Nature Conservancy seeks to purchase Vidal Bay Forest

Nature Conservancy Canada seeks to raise $15 million in donations to purchase Vidal Bay Forest.

VIDAL BAY – Nature Conservancy of Canada (NCC) has expressed an interest in purchasing the high-profile Vidal Bay Forest property in Western Manitoulin, contingent upon its ability to successfully fundraise toward the purchase price, which would see the massive property protected by the Canadian public entity.

“It’s hard to put into words how unique this opportunity is, especially with the significant wildlife species there and globally rare habitat. It’s an opportunity we didn’t think we’d ever have and we’re certainly excited,” said Esme Batten, program director of midwestern Ontario for NCC, who made a trip up to tour the property in recent weeks.

Vidal Bay Forest is 20,141.3 acres (8,150.9 hectares) in size according to the real estate listing, though NCC pegs its size at 18,800 acres (7,608 hectares). It includes lakes, streams, forest and nearly 20 kilometres of North Channel shoreline. 

Listing brokerage Chestnut Park Real Estate Limited cites the property as being among the largest privately owned parcels of land in the province. It makes up approximately three percent of the total landmass of Manitoulin Island.

It first hit the market in September 2018 for $24.7 million, then dropped to $19.5 million five months later in February 2019. In November 2019 it dropped again to $18.5 million and reduced to its present asking price of $15 million in June 2020.

If the purchase goes through, it would more than triple NCC’s total land holdings on Manitoulin Island (which currently stands at 8,243.25 acres).

“Our conservation program has identified Manitoulin as a priority to work on for a number of years now,” said Ms. Batten. “Vidal Bay Forest is a good opportunity to protect alvars, the shoreline, as well as habitat for many species at risk. It will allow us to hopefully work with the local community to see it protected for the future.”

The negotiations are presently in an early phase and NCC continues to work with its partners to help secure the land before this small window to purchase the land expires. It hopes to buy the property in early 2021.

“Right now, our focus is on raising the money we need to secure the property. We’re trying to work with the local community to see that happen and we’re working with our supporters across Canada,” Ms. Batten said.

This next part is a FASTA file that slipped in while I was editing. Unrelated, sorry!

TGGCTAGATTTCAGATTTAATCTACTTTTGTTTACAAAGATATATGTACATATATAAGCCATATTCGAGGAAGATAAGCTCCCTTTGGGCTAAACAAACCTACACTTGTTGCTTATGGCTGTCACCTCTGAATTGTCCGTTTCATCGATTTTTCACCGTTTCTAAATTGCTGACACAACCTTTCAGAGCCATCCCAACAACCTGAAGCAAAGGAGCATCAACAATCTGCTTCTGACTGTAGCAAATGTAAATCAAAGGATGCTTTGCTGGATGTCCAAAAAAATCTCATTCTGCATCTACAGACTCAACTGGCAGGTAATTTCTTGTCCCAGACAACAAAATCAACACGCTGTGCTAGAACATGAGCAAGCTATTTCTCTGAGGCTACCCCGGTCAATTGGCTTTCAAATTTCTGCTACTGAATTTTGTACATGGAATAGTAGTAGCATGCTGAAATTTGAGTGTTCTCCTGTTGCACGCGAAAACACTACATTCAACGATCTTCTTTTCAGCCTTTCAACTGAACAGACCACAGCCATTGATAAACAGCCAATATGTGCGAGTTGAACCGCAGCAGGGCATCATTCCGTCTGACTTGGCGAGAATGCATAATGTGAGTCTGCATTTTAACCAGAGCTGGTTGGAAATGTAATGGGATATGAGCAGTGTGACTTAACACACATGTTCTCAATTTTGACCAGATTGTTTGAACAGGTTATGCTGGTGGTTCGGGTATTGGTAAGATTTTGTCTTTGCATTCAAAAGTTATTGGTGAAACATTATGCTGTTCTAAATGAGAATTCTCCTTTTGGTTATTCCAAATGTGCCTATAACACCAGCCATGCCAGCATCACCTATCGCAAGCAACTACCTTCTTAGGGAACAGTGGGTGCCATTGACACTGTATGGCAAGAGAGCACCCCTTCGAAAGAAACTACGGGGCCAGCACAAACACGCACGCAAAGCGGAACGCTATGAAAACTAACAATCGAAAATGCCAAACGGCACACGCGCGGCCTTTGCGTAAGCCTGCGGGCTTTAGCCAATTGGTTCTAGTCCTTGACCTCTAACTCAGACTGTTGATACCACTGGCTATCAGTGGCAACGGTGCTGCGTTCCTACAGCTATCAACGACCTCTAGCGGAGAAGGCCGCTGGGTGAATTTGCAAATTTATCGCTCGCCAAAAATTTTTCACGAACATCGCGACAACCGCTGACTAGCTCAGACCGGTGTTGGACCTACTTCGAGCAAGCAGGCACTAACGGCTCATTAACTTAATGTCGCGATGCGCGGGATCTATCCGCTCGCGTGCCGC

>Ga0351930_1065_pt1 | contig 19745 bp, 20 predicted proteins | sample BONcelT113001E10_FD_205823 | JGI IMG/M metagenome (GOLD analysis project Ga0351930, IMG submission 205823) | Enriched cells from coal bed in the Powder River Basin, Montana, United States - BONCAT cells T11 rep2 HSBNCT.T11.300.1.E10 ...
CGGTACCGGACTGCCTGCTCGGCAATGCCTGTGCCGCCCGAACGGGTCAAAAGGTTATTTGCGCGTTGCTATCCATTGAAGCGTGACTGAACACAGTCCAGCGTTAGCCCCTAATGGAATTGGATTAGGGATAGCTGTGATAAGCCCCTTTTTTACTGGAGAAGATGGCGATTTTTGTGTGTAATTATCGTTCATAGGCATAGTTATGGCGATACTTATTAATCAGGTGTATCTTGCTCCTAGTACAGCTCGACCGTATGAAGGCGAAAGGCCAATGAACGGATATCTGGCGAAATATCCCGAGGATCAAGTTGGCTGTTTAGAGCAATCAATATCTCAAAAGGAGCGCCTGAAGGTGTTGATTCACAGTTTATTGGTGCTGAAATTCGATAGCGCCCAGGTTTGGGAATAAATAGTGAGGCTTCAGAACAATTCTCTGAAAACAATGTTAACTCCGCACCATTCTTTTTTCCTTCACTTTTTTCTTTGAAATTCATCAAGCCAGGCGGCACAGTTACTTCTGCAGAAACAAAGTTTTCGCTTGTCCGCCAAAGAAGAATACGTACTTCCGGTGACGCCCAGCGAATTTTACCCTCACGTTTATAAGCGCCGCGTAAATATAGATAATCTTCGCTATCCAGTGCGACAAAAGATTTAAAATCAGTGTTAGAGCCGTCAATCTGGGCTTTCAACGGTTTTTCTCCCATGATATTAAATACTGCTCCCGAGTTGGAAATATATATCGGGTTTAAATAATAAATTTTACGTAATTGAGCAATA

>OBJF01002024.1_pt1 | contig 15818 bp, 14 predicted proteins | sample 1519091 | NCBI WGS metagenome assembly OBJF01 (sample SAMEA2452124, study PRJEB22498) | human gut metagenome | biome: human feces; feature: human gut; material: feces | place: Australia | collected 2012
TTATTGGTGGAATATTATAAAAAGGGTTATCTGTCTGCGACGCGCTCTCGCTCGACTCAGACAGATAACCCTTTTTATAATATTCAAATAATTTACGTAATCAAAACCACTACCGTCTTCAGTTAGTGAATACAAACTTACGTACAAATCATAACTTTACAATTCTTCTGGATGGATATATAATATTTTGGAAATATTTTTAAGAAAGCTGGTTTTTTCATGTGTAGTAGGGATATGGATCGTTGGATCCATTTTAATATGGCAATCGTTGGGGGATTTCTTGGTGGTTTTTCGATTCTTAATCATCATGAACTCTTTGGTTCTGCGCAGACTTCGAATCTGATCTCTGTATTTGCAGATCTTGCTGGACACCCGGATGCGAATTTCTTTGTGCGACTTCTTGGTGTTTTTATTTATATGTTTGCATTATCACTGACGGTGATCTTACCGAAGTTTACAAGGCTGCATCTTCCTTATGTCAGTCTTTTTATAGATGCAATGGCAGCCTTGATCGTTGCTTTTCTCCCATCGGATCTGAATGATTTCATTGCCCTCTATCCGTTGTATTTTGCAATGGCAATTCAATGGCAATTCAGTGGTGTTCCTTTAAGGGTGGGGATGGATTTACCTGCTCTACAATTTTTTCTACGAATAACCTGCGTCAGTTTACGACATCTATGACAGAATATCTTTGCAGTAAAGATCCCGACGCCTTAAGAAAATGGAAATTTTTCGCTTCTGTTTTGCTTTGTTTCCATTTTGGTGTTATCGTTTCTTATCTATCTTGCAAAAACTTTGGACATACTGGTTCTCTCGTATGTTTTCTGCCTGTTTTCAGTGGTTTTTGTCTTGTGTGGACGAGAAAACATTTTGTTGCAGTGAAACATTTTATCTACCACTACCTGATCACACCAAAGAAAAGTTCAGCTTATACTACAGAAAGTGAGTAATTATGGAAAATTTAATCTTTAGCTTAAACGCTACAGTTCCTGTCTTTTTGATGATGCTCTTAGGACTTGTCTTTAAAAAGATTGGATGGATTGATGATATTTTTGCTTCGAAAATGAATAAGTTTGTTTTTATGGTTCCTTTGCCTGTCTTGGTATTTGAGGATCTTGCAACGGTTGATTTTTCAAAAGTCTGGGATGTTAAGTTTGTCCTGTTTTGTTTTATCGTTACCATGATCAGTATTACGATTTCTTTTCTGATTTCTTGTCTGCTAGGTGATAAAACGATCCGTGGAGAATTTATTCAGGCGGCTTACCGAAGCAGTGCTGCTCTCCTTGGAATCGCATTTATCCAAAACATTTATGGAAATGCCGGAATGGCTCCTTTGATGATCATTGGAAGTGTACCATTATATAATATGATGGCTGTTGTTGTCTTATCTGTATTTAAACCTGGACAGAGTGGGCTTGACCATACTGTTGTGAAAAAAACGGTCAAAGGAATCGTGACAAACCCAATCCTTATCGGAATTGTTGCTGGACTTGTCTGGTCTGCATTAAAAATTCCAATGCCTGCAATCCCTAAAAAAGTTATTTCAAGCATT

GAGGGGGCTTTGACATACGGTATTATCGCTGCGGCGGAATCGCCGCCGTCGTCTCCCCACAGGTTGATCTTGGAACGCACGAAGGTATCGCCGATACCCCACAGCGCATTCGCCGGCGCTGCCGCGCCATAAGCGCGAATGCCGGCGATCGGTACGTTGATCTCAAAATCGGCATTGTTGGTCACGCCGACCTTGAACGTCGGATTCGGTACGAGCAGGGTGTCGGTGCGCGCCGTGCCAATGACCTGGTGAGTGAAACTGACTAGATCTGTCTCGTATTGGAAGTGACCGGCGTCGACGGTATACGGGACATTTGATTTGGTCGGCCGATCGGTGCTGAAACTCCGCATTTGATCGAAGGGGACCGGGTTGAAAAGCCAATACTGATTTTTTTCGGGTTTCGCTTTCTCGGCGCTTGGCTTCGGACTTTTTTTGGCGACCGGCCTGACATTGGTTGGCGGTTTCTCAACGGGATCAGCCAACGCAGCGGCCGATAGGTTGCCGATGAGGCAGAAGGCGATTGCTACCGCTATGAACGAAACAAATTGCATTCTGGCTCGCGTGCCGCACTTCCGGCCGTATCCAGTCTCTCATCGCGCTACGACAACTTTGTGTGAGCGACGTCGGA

NCC, which also owns more than 60 percent of Cockburn Island to the west of Manitoulin, is a non-profit group that has become Canada’s foremost land conservation association since its inception in 1962.

The association is actively inviting donors and other supporters to help contribute to the purchase effort. It will be sharing further details shortly.

“We suspect this area will become part of the largest protected area complex south of the Canadian Shield in Canada. It’s an opportunity to create conservation at a large scale; you don’t get the opportunity to do that in southern Ontario,” Ms. Batten said.

NCC properties are generally open for public use, but Ms. Batten said there were no definitive plans yet for what degree of public access this property would have, if successful.

Vidal Bay Forest lies just north of Queen Elizabeth the Queen Mother Mnidoo Mnising Provincial Park, meaning this property would help to create a ‘conservation corridor’ in the area.

Escarpment Biosphere Conservancy (EBC) executive director Bob Barnett said the prospective conservation handover would be an exciting development for the Island, adding that his agency had attempted to buy it about 15 years ago at a Detroit auction.

EBC, which completes conservation projects apart from NCC, recently acquired another 25 acres at Misery Bay Provincial Park and is working on two other “good-size” projects on the Island at an estimated 250 acres.

“It’s a very important place. If you look at the coincidence of ecological features in Ontario, they really do all meet up around Manitoulin. It’s right at the border of north and south,” he said.

NCC regional vice president for Ontario Mike Hendren said his organization’s goal was to conserve sensitive habitats and species while also supporting ways for the public to enjoy the lands.

NCC estimates the property stores the equivalent of 8,749,969 tonnes of carbon dioxide, adding 22,675 tonnes per year. The property supports black bear, gray wolf, mottled duskywing, lakeside daisy, Hill’s thistle, eastern wood-pewee, Blanding’s turtle, least bittern and otter populations.

The Expositor contacted the Gore Bay Fish and Game Club but did not receive a statement by press time Monday.

For more information about the project or to donate to the efforts, visit and search for ‘Vidal Bay.’